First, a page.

V. Computer System and Wireless Device System

FIG. 7 illustrates an embodiment of a wireless device 700, which can be utilized as described herein above. For example, wireless device 700 can be used on a UAV, a station, or a server as described in relation to the embodiments previously provided herein. It should be noted that FIG. 7 is meant only to provide a generalized illustration of various components, any or all of which may be utilized as appropriate. It can be noted that, in some instances, components illustrated by FIG. 7 can be localized to a single physical device and/or distributed among various physical devices, which may be disposed at different physical locations. In some embodiments, for example, wireless device 700 can be a mobile electronic device attached to or integrated with a UAV or a mobile station. In some embodiments, wireless device 700 may be a stationary device, such as a server or a fixed station. As such, as previously indicated, components may vary from embodiment to embodiment.

Wireless device 700 is shown comprising hardware elements that can be electrically coupled via a bus 705 (or may otherwise be in communication, as appropriate). The hardware elements may include a processing unit(s) 710 which can include without limitation one or more general-purpose processors, one or more special-purpose processors (such as digital signal processing chips, graphics acceleration processors, application specific integrated circuits (ASICs), and/or the like), and/or other processing structure or means, which can be configured to perform one or more of the methods described herein. As shown in FIG. 7, some embodiments may have a separate DSP 720, depending on desired functionality. Wireless device 700 also can include one or more input devices 770, which can include without limitation a touch screen, a touch pad, microphone, button(s), dial(s), switch(es), and/or the like; and one or more output devices 715, which can include without limitation a display, light emitting diodes (LEDs), speakers, and/or the like.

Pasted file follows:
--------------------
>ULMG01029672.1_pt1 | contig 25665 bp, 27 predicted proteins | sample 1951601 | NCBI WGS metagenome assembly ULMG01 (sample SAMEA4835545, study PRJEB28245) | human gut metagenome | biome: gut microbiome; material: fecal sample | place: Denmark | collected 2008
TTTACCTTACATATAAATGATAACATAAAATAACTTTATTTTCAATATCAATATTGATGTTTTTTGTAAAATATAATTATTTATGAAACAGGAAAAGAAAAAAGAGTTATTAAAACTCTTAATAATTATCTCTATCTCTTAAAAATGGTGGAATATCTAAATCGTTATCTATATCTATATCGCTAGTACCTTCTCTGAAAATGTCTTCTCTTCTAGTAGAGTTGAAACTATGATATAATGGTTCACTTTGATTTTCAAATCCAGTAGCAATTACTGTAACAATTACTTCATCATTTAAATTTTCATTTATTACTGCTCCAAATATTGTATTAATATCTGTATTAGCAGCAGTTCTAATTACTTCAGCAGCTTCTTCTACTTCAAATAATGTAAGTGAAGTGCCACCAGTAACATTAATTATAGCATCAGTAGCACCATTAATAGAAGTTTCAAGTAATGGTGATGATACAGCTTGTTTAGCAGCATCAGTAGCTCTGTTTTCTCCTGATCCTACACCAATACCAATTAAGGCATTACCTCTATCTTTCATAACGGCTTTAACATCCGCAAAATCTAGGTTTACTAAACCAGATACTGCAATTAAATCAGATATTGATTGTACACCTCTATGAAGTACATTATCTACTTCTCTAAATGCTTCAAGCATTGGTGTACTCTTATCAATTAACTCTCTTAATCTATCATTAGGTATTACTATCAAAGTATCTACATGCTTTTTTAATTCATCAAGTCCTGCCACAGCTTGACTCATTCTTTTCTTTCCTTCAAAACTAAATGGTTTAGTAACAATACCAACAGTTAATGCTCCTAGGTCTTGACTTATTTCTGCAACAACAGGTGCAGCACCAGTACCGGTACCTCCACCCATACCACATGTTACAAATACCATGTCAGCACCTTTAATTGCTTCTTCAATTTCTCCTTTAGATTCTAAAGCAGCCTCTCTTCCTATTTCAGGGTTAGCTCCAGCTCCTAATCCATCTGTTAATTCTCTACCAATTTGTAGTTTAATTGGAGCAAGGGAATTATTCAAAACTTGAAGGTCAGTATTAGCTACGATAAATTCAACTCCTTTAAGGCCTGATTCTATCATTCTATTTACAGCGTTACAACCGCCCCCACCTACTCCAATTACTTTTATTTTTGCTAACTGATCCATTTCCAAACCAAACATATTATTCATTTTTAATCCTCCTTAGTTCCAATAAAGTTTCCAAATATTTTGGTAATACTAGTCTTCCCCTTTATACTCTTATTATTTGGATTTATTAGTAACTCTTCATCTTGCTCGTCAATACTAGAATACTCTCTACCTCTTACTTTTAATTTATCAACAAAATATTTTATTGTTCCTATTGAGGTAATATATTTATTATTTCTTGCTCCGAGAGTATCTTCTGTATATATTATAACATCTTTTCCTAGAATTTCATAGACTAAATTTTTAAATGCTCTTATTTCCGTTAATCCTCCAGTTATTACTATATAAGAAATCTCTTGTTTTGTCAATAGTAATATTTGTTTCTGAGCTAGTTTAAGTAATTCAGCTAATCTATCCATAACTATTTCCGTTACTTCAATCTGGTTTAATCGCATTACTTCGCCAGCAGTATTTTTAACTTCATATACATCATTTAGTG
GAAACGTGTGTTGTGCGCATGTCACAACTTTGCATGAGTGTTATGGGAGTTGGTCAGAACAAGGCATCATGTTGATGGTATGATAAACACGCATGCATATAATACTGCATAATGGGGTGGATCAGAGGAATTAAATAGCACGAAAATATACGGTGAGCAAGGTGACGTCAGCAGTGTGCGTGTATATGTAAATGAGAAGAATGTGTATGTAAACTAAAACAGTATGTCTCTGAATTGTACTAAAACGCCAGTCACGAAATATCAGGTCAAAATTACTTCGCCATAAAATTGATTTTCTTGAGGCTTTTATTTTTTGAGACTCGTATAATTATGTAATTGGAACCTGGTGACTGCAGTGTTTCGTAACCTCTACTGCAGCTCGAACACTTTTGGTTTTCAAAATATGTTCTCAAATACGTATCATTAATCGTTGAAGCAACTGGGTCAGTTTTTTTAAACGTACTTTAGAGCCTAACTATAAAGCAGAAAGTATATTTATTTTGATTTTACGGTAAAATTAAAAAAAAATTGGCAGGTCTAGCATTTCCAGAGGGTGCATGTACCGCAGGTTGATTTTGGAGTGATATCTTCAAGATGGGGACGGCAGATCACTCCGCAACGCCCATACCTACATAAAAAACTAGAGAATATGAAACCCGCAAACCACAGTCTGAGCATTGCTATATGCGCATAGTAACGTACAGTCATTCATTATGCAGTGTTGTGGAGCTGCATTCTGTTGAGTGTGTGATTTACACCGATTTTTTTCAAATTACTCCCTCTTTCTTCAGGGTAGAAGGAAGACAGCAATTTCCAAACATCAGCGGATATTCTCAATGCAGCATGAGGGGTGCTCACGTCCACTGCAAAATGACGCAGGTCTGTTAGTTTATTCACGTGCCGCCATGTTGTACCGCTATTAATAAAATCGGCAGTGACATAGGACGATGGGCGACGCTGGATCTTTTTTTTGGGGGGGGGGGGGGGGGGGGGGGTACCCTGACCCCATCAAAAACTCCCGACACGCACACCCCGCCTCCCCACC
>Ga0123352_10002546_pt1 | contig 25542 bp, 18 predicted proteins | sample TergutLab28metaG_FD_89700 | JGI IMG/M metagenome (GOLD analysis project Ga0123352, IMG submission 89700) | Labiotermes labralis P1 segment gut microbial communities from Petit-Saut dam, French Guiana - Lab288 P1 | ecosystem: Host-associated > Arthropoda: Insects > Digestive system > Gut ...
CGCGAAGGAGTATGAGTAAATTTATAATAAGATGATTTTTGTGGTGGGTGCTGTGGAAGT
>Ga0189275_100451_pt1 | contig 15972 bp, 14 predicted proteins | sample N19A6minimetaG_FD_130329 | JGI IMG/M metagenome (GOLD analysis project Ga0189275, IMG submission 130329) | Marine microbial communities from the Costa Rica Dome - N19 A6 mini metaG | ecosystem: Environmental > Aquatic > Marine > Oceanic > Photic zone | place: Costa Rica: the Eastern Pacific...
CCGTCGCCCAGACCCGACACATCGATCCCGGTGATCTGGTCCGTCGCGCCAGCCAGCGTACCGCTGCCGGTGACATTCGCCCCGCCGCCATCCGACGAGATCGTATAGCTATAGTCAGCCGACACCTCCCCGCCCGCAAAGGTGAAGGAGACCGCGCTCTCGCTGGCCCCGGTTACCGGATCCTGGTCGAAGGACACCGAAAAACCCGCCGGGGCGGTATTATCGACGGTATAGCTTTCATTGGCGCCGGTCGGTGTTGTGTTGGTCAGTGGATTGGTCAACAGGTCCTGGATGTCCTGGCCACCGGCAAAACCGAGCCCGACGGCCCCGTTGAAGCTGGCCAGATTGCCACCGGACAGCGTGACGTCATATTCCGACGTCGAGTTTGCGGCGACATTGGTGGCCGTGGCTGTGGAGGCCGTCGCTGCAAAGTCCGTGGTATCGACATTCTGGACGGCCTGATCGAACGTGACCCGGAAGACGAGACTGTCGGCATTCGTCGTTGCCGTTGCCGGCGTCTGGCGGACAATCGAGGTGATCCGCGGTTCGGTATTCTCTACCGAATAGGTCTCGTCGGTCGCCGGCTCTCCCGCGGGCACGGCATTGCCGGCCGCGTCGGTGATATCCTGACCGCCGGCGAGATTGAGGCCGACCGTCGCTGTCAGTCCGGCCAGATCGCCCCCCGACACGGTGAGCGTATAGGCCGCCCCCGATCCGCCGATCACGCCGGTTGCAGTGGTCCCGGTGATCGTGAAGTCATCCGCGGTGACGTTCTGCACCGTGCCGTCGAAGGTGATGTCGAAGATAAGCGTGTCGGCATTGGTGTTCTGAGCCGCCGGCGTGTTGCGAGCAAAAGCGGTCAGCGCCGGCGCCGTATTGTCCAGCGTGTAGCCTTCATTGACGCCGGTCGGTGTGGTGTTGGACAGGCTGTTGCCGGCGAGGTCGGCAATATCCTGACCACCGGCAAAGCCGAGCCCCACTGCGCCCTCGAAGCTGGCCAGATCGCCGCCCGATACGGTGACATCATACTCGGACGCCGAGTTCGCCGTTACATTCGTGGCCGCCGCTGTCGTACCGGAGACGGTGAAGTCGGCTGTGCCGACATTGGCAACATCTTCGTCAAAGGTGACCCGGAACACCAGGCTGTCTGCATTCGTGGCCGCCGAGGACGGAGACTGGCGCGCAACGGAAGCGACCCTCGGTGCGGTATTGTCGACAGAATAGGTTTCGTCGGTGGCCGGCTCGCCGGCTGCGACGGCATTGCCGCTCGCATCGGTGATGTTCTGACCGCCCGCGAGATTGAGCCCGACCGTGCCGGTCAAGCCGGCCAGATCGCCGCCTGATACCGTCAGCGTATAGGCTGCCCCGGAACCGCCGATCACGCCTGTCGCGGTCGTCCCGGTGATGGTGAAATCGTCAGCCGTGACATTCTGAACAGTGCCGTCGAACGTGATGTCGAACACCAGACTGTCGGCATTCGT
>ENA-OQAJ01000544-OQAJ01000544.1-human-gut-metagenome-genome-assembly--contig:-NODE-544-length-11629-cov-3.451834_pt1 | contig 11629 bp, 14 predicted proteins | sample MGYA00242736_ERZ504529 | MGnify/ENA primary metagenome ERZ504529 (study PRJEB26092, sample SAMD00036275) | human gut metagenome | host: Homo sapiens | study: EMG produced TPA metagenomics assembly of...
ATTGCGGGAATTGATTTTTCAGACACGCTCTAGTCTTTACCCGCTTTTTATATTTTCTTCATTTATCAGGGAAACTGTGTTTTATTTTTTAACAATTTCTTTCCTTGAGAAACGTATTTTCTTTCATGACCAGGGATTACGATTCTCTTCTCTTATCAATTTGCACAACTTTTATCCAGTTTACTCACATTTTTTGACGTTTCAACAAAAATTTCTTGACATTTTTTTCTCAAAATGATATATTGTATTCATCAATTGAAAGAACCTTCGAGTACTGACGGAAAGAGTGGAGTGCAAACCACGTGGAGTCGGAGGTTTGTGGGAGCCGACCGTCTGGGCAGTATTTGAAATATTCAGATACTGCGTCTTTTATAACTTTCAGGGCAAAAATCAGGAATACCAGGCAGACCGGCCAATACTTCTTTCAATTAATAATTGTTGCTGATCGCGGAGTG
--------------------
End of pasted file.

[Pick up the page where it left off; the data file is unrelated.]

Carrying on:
Wireless device 700 might also include a wireless communication subsystem 730, which can include without limitation a modem, a network card, an infrared communication device, a wireless communication device, and/or a chipset (such as a Bluetooth device, an IEEE 802.11 device (e.g., a device utilizing one or more of the 802.11 standards described herein), an IEEE 802.15.4 device, a WiFi device, a WiMax device, cellular communication facilities, etc.), and/or the like. Wireless communication subsystem 730 may permit data to be exchanged with a network, a station, wireless access points, other computer systems, and/or any other electronic devices described herein, such as the configuration of FIG. 1. The communication can be carried out via one or more wireless communication antenna(s) 732 that send and/or receive wireless signals 734.